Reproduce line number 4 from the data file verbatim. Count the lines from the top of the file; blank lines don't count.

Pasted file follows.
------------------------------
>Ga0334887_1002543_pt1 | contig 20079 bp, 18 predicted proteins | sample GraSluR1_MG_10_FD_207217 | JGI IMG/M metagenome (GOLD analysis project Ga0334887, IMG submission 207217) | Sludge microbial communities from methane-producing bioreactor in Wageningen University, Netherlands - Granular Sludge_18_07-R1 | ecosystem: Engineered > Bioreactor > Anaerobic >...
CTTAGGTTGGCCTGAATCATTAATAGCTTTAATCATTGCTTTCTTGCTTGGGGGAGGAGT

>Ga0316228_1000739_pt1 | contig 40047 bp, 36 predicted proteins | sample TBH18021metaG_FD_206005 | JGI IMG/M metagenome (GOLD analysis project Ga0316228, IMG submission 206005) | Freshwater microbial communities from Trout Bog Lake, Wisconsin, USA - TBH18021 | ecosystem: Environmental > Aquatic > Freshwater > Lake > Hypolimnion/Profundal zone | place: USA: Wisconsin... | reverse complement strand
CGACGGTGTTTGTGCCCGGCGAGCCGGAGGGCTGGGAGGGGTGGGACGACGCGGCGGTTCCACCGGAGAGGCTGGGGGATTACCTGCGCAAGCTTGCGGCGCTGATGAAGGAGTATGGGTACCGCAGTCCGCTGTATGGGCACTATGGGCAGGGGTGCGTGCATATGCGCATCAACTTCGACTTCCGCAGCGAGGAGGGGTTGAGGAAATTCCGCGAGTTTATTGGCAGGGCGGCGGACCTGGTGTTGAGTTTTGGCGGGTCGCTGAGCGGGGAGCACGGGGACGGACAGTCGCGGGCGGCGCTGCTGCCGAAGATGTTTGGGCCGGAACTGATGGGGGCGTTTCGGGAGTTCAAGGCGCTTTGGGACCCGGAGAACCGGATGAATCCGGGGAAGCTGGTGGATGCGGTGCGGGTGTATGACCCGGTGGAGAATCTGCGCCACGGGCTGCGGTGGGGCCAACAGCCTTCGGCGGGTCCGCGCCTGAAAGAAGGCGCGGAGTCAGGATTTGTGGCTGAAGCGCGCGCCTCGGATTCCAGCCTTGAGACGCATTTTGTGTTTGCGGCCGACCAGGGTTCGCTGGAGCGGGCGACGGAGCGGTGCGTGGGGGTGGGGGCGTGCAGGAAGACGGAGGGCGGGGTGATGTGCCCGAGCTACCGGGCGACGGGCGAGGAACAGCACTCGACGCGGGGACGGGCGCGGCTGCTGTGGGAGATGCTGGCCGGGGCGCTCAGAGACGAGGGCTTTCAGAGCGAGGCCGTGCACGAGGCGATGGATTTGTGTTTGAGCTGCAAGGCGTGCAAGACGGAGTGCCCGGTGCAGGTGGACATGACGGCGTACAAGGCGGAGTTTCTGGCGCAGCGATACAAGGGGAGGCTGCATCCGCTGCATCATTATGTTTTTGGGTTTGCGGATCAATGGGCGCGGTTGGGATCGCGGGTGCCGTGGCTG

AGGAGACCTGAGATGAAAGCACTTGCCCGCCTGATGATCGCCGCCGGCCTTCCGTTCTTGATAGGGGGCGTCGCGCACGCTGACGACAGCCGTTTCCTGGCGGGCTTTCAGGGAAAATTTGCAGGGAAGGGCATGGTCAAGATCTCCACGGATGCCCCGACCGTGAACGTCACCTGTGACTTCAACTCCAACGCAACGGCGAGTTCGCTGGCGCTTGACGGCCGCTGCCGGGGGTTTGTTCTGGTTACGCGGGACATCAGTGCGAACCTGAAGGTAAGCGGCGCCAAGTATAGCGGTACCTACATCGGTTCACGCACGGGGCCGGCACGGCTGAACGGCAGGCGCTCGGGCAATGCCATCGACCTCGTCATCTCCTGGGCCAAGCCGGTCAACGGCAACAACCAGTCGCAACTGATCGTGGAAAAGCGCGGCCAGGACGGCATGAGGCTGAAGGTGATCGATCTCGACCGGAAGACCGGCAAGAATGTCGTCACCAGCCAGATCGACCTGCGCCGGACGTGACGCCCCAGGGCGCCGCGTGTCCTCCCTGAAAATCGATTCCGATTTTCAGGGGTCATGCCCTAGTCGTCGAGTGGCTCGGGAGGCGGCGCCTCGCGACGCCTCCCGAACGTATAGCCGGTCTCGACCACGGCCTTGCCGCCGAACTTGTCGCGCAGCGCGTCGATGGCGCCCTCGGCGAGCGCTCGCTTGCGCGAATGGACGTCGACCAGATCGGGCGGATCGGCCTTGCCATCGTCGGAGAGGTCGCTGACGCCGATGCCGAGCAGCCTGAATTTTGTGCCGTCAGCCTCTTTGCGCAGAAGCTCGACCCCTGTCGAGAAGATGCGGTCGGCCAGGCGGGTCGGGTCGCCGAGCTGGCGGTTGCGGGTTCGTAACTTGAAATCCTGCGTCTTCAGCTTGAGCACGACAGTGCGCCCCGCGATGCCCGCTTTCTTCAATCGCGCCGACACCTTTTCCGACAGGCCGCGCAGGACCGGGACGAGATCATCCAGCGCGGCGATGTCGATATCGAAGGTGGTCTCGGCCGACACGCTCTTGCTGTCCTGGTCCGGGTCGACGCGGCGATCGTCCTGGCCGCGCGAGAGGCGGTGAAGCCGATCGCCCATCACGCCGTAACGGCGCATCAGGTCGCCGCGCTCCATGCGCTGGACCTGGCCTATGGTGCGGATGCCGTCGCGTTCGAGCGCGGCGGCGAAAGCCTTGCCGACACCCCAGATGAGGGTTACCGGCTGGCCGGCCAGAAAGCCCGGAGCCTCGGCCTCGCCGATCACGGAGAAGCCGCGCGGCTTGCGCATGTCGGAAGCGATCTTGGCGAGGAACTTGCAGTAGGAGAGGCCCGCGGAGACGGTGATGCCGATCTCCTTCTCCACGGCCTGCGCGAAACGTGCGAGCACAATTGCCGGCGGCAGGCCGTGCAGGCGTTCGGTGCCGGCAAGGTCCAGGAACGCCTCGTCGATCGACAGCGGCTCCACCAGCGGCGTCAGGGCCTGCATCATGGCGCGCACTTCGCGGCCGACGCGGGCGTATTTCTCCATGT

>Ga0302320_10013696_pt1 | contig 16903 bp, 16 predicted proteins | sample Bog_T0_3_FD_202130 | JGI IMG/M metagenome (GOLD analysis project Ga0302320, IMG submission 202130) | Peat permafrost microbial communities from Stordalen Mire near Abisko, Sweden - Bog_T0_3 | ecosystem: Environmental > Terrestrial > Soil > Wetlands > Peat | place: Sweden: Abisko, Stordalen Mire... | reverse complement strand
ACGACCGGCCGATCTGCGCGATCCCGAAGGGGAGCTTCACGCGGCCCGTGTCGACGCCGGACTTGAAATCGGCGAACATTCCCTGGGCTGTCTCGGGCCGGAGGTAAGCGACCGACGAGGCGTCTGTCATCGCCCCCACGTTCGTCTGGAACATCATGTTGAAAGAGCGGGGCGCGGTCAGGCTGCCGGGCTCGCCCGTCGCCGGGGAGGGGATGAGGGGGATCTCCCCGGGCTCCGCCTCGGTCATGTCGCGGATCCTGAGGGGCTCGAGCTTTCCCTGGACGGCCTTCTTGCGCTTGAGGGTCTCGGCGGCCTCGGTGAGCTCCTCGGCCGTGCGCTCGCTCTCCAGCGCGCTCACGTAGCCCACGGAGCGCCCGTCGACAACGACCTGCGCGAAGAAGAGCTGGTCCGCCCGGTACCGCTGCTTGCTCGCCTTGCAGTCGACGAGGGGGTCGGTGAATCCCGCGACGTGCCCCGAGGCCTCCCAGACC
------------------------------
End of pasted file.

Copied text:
CGACGGTGTTTGTGCCCGGCGAGCCGGAGGGCTGGGAGGGGTGGGACGACGCGGCGGTTCCACCGGAGAGGCTGGGGGATTACCTGCGCAAGCTTGCGGCGCTGATGAAGGAGTATGGGTACCGCAGTCCGCTGTATGGGCACTATGGGCAGGGGTGCGTGCATATGCGCATCAACTTCGACTTCCGCAGCGAGGAGGGGTTGAGGAAATTCCGCGAGTTTATTGGCAGGGCGGCGGACCTGGTGTTGAGTTTTGGCGGGTCGCTGAGCGGGGAGCACGGGGACGGACAGTCGCGGGCGGCGCTGCTGCCGAAGATGTTTGGGCCGGAACTGATGGGGGCGTTTCGGGAGTTCAAGGCGCTTTGGGACCCGGAGAACCGGATGAATCCGGGGAAGCTGGTGGATGCGGTGCGGGTGTATGACCCGGTGGAGAATCTGCGCCACGGGCTGCGGTGGGGCCAACAGCCTTCGGCGGGTCCGCGCCTGAAAGAAGGCGCGGAGTCAGGATTTGTGGCTGAAGCGCGCGCCTCGGATTCCAGCCTTGAGACGCATTTTGTGTTTGCGGCCGACCAGGGTTCGCTGGAGCGGGCGACGGAGCGGTGCGTGGGGGTGGGGGCGTGCAGGAAGACGGAGGGCGGGGTGATGTGCCCGAGCTACCGGGCGACGGGCGAGGAACAGCACTCGACGCGGGGACGGGCGCGGCTGCTGTGGGAGATGCTGGCCGGGGCGCTCAGAGACGAGGGCTTTCAGAGCGAGGCCGTGCACGAGGCGATGGATTTGTGTTTGAGCTGCAAGGCGTGCAAGACGGAGTGCCCGGTGCAGGTGGACATGACGGCGTACAAGGCGGAGTTTCTGGCGCAGCGATACAAGGGGAGGCTGCATCCGCTGCATCATTATGTTTTTGGGTTTGCGGATCAATGGGCGCGGTTGGGATCGCGGGTGCCGTGGCTG